NEWARK, N.J. (AP) — A federal judge says an upscale New Jersey town violated anti-discrimination laws by insisting that a proposed mosque have more parking spaces than churches or synagogues.

The judge on Saturday ruled that Bernards Township violated the Religious Land Use and Institutional Persons Act by applying a different standard to Muslims.

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He said the township’s planning board had “unbridled and unconstitutional discretion” due to its vague parking requirements.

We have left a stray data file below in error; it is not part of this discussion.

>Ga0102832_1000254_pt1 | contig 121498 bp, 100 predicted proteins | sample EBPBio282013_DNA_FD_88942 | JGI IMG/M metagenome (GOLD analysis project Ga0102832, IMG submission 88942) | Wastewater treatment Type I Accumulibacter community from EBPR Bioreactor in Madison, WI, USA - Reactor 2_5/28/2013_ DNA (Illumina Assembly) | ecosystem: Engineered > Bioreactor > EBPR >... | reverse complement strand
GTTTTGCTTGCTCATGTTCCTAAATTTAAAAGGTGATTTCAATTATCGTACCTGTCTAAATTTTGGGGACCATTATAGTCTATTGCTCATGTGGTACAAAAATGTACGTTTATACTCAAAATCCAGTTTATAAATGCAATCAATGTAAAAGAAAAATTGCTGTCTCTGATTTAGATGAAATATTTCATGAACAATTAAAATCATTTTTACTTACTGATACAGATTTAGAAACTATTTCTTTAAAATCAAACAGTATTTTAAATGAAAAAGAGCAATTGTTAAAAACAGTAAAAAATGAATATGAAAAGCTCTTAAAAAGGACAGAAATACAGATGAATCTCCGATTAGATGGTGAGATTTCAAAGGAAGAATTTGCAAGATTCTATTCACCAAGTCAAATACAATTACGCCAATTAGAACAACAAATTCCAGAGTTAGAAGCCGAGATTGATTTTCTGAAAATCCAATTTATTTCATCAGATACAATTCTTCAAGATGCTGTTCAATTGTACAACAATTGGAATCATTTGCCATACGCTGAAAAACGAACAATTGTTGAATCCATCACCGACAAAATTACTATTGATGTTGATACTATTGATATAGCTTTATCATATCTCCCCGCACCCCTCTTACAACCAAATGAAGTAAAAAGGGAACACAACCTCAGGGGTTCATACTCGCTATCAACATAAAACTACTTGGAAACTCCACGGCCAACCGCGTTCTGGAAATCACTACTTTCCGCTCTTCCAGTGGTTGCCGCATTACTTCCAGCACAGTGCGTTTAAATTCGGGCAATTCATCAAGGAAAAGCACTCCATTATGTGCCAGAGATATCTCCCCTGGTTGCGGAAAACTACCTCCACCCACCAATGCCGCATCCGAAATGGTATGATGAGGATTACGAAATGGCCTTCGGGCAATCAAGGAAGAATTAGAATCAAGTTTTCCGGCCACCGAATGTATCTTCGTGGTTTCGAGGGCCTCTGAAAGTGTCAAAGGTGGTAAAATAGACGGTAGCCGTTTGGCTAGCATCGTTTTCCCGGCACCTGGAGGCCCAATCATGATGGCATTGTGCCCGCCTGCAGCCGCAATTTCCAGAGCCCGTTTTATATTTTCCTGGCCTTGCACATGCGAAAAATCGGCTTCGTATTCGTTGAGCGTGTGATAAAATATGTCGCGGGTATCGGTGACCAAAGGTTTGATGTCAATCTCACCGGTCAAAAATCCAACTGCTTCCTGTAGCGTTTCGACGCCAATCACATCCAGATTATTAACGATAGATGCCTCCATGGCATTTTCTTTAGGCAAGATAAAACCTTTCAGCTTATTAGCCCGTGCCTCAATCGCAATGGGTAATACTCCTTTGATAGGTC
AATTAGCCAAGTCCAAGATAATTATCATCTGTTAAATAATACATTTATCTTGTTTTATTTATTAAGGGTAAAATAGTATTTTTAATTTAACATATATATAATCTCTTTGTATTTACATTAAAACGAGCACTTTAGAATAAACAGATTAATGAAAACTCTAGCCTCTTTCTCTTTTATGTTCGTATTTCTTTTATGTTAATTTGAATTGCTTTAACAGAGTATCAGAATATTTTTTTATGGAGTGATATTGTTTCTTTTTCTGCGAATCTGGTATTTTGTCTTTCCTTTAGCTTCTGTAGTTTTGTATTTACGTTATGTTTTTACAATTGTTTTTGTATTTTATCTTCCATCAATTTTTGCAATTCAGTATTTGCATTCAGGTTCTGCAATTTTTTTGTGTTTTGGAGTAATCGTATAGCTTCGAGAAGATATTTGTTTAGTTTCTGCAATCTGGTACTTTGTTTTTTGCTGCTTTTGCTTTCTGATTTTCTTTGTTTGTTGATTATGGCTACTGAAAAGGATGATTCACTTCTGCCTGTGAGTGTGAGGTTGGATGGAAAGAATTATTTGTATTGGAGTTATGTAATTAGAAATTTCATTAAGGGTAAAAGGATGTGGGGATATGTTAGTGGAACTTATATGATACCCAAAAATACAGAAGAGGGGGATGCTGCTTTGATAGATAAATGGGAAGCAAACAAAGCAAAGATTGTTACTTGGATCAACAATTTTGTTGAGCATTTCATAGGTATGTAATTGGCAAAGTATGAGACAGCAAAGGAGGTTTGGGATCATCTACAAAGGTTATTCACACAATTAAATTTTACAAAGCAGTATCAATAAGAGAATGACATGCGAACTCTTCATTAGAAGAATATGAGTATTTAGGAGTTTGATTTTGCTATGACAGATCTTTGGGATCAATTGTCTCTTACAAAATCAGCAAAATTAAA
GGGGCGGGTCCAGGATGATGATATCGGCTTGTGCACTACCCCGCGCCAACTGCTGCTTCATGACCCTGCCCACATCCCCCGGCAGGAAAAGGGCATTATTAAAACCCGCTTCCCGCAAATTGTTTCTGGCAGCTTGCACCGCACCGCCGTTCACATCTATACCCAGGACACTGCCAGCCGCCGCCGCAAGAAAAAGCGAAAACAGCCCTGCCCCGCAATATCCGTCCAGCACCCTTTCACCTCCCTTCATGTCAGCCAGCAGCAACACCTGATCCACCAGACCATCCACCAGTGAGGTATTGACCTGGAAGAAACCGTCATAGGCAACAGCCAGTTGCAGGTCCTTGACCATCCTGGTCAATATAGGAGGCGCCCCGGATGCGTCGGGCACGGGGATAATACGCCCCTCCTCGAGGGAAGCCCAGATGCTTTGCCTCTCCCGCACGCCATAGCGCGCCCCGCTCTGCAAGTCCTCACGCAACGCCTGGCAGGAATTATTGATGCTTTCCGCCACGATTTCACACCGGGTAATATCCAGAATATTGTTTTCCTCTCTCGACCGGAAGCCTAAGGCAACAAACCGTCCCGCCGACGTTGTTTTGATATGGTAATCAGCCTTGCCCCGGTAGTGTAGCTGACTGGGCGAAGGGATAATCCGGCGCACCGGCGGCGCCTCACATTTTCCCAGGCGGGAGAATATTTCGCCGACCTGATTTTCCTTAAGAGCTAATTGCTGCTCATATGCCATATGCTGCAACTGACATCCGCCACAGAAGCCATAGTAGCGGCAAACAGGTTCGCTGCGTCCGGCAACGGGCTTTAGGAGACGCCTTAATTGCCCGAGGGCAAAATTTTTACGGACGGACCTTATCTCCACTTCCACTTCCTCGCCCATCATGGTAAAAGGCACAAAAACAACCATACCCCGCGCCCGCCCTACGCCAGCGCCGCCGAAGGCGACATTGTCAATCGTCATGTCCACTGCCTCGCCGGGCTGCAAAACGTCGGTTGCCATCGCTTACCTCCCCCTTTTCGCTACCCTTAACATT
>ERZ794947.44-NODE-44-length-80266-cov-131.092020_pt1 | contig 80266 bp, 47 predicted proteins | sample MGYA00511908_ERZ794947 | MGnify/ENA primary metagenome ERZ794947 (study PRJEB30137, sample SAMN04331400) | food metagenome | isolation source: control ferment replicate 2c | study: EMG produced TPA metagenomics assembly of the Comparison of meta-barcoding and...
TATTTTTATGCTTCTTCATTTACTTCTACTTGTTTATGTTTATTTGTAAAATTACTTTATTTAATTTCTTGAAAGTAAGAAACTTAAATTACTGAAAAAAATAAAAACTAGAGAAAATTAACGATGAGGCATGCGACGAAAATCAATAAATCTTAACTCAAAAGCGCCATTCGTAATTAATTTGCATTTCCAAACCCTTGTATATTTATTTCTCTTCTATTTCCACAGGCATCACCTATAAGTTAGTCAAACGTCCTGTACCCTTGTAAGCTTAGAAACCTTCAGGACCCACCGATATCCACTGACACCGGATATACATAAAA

The Islamic Society’s application to build the mosque was denied after more than three years and 39 public hearings. The group sued the township in March.

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The mosque’s attorney, Adeel Mangi, called the decision a “landmark ruling.”

NJ.com reports township officials say they “vehemently” disagree with the decision and will decide how to proceed after the township’s attorneys study it.

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